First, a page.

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By: Nic Carey

The Boy Who Has No Name

Pages: 170 Ratings: 4.5
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Imagine, if you can, being born with cerebral palsy and being abandoned by your parents who leave you in a cardboard box outside an unmanned police station, then to live out your life generally ignored and strapped to a medical trolley with little or no proper stimulation. This is the story of an acute mind masked by a crippled frame and hampered by a difficulty with communication. He is a human being who has never socialised with other people and shows signs of abject aggression in reality, hiding his frustrations. John lives in a children's home and is befriended quite by chance by a young visitor of his own age. As their relationship develops, it becomes quite clear that John has a great intellect and has not only taught himself to read, but has an affinity for foreign languages. The book charts his journey from that initial meeting through his improvement with mobility and communication aides, his desperate need to have his own identity and his varying and at times difficult relationship with the staff and residents of the home. For those that look away in embarrassment at disabled or disadvantaged people or worse, go to the opposite extreme and fuss over them, then this is the book you should read. It may make you laugh, it may even make you cry but it will hopefully make you think.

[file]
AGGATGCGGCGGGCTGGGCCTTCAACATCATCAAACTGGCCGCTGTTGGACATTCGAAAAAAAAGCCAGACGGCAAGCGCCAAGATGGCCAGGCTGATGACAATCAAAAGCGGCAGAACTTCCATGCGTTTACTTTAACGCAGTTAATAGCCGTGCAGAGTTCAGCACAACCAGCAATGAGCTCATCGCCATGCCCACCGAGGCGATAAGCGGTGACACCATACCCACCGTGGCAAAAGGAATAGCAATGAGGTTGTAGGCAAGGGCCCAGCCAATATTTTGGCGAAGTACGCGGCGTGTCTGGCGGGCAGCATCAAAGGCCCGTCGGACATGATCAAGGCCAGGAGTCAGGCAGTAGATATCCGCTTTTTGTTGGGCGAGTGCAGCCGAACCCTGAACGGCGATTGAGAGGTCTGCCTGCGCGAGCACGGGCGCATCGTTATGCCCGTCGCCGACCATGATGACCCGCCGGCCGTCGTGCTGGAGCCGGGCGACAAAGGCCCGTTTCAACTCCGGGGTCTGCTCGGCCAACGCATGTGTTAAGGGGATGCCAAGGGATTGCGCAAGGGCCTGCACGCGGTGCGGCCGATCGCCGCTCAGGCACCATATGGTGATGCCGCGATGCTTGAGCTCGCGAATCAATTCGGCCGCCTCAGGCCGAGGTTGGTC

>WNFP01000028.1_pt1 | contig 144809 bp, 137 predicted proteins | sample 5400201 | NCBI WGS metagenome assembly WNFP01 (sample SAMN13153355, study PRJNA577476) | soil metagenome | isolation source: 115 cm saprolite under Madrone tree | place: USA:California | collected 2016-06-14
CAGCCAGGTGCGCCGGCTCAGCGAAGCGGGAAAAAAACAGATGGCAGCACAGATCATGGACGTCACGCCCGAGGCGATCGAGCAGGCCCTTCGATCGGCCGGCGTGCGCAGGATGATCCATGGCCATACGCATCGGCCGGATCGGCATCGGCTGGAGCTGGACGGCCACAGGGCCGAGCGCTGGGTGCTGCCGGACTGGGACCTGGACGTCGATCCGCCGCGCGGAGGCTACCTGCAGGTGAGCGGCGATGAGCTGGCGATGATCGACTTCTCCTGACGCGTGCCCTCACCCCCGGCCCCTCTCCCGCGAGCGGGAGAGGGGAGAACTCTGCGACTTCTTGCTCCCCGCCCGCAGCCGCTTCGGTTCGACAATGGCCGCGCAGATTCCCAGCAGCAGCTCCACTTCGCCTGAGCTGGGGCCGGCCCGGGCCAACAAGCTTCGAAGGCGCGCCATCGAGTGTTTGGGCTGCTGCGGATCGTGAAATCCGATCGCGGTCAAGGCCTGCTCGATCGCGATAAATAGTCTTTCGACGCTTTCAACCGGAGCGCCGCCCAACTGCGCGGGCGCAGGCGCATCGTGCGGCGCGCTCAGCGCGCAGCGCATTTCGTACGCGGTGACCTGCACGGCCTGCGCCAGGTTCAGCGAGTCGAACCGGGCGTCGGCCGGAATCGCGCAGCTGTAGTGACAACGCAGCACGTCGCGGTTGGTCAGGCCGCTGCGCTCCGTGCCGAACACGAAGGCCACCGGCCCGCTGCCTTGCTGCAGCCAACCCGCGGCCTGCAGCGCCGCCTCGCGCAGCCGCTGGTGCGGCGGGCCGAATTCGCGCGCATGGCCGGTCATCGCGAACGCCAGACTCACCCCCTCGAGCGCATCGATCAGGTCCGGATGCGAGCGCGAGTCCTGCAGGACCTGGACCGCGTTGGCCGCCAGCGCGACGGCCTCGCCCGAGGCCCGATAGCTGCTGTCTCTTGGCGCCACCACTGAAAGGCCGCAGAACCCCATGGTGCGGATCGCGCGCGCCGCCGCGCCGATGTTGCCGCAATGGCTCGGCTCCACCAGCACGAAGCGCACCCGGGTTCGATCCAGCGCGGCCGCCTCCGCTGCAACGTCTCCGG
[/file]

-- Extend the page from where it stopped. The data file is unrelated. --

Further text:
Nic Carey was born in Wokingham, Berkshire, in 1952 but spent his formative years in Paignton, Devon, before going to Manchester University and qualifying as an architect. Having spent 12 years in Canada, he is now retired and lives in Gozo with his wife, Dolores, and their three dogs. He is a member of the Rotary Club of Gozo and active in the community, particularly with the elderly and disabled. Nic has a daughter who is an interior designer and a nephew who is an author in Bogota, Colombia.
Customer Reviews
4.5
2 reviews
2 reviews
  • Peter Sutton

    The Boy Who Has No Name by Nic Carey is unusual and rather special, because it is the story of how a 17-year old boy, handicapped by cerebral palsy, is helped by a well-meaning teenage mentor to rise above his crippling physical disabilities.

    I was moved and fascinated as the story unfolded, through eventful, sometimes amusing episodes at the big care home, until the unruly handicapped boy is given a grand name, and then astonishes everybody by demonstrating that he has a keen intellect, and a brilliant ability to learn foreign languages.

    He even succeeds in getting a girlfriend. But you have to read the book to experience the full force of this engaging, multi-faceted, truly uplifting story.

  • India nolan

    This was such an enjoyable book to read, it played to all human emotions, happy sad and insightful, it is a book that I will read over again in the years to come.
    This is a book that should be widely read.

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